IStorage and IStream

Does anyone know good artical's or books ( downloadable articles prefered! ) about persistancy?
Can i create storegs diffrent then binary files? can my storage be textual?
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naveenkohliConnect With a Mentor Commented:
Yes, you can create any kind of storages. Infact you can implement all four types of object persistence in your control. But thats not considered good COM programming technique.

I have found "Inside OLE / Kraig Brockschmidt.—2nd Edition" book to be very helpful in this. Check out chapter 8 on Persistent Objects. And this book is available online on MSDN site.

Here is the page which explains the multiple persistence stuff.

Objects with Multiple Persistence Models

Any object can, as it sees fit, implement multiple persistence models by implementing a combination of the four IPersist* interfaces. However, each of these interfaces is considered mutually exclusive in that a client will use only one of them, depending on the client's prioritization of each model.

Generally speaking, IPersistStorage is the most powerful of the four interfaces, so a client might ask for it first when attempting to save or reload an object. However, storage-based persistence is expensive, so a client might request IPersistStreamInit or IPersistStream, and then IPersistStorage. Or it can give IPersistFile preference over the others.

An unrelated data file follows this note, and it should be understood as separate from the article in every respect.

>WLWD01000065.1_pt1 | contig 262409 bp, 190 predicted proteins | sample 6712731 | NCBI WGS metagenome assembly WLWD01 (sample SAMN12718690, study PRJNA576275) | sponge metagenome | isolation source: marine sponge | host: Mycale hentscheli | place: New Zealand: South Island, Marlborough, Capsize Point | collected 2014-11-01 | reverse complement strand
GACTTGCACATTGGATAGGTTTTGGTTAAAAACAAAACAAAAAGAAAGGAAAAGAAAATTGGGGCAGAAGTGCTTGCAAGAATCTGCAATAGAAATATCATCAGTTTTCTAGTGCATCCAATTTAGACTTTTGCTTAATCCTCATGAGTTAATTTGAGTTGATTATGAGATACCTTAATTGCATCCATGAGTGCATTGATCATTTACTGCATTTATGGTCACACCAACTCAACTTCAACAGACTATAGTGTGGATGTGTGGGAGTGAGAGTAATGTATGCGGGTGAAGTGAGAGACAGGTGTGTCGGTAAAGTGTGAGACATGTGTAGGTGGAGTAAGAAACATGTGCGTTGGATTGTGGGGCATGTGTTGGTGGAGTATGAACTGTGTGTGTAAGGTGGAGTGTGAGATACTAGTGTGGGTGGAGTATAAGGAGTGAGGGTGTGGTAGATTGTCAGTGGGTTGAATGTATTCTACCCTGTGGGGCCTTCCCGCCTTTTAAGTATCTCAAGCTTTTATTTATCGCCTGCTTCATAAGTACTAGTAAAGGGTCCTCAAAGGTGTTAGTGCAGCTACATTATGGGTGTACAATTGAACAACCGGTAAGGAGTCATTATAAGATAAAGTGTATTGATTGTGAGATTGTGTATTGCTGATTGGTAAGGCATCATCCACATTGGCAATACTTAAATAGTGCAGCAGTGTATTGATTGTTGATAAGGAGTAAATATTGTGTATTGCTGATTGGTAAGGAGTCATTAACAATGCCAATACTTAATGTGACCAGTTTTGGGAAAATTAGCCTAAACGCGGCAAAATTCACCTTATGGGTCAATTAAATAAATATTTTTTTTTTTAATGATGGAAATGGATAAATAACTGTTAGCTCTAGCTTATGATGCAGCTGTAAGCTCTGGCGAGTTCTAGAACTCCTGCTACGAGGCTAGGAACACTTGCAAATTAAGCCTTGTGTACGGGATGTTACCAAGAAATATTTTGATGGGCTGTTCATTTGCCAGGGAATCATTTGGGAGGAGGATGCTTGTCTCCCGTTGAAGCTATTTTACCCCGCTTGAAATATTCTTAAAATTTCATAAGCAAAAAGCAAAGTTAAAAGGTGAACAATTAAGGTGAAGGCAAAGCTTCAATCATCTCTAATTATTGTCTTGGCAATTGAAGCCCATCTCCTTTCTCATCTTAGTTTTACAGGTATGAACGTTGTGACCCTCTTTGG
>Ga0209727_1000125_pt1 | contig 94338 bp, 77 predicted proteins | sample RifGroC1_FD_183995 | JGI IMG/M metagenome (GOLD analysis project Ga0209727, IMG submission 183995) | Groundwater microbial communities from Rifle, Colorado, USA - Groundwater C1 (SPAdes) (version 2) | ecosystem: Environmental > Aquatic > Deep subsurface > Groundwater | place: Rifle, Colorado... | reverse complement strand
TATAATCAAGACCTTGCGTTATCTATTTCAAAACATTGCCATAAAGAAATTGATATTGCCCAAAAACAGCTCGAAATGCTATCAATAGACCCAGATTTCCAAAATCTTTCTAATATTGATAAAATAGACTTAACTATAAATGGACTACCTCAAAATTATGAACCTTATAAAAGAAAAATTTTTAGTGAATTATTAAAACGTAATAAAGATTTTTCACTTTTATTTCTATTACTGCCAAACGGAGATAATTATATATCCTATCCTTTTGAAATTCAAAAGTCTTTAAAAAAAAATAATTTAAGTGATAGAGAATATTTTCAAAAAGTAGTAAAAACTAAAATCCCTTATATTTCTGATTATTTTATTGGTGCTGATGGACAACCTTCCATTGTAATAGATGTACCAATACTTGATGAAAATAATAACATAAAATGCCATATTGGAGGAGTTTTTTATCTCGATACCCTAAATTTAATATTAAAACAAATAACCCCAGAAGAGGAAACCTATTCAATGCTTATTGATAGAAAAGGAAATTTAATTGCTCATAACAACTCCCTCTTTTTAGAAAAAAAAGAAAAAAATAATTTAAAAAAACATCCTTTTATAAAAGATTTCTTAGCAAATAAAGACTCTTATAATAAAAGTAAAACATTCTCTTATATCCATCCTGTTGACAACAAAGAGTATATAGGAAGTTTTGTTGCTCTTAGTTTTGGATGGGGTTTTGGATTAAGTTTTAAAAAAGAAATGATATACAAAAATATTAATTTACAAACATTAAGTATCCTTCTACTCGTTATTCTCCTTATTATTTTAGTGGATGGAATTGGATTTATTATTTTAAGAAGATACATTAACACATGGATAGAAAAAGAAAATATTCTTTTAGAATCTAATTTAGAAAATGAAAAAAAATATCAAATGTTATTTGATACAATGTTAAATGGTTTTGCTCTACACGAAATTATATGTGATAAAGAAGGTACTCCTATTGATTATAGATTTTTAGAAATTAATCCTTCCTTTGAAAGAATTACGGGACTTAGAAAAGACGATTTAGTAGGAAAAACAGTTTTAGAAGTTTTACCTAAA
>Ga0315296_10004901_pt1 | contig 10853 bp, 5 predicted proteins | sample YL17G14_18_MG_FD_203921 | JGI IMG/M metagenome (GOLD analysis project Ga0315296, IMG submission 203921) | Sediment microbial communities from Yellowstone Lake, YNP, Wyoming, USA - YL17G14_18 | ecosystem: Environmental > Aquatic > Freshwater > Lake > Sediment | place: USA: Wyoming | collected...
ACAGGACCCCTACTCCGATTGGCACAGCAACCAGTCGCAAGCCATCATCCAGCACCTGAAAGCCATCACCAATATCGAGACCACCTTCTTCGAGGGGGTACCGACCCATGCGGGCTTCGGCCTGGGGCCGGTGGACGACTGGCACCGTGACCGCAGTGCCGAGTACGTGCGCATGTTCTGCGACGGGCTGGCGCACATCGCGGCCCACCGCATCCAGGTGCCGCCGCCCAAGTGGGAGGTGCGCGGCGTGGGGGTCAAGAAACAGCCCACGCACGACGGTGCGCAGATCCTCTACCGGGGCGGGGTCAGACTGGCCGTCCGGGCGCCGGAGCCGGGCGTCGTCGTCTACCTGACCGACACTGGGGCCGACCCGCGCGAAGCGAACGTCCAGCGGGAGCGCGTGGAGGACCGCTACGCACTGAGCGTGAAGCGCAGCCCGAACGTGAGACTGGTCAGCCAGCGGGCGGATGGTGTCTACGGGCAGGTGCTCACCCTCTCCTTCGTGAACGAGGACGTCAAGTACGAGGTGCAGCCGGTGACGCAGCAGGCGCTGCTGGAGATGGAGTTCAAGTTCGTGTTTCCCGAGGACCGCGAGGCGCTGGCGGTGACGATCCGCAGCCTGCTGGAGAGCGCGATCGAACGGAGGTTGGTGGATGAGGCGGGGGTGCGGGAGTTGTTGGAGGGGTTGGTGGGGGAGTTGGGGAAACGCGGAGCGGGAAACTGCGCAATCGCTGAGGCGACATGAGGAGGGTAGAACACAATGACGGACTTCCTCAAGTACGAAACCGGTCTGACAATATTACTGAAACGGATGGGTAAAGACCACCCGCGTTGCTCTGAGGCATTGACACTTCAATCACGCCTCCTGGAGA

Regardless of the client's prioritization, it must use only one of the interfaces with any given instance of an object, although it is allowed to use a different interface with different instances. The object must enforce this rule by remembering which interface was used to initialize it. If IPersistStorage::InitNew or IPersistStorage::Load has been called, the object must fail any calls to IPersistStream[Init] and IPersistFile. If IPersistStream[Init]::Load or IPersistStreamInit::InitNew has been called, the object fails calls to IPersistStorage and IPersistFile, and so on.

Remember that an object implementing all of these interfaces can use them to implement each other regardless of what the client does. For example, an implementation of IPersistFile can open a compound file and pass the IStorage pointer to its own IPersistStorage implementation, which may in turn do little more than open streams and pass them to IPersistStream. In this way, objects can support as many persistence models as they like without having a lot of redundant code.

Furthermore, an object's implementations of IPersistStorage and IPersistStream[Init] are completely independent of how the client obtains IStorage and IStream pointers. The client might be passing pieces of a storage hierarchy created on an ILockBytes, or it might pass an IStream implemented on a piece of global memory or some other medium. The object cannot assume that the storage and stream elements refer to a portion of a compound file in which a stream is at least 512 bytes. A stream implemented on a database field may be only 10 bytes by default, so writing 500 bytes of information to it can potentially fail if there is no more memory or no more space in the storage medium. This is why IPersistStorage::InitNew should call IStream::SetSize after opening the stream. This is not necessary with IPersistStream[Init], however, because the client is responsible for preallocating any streams based on what objects return from IPersistStream::GetSizeMax.

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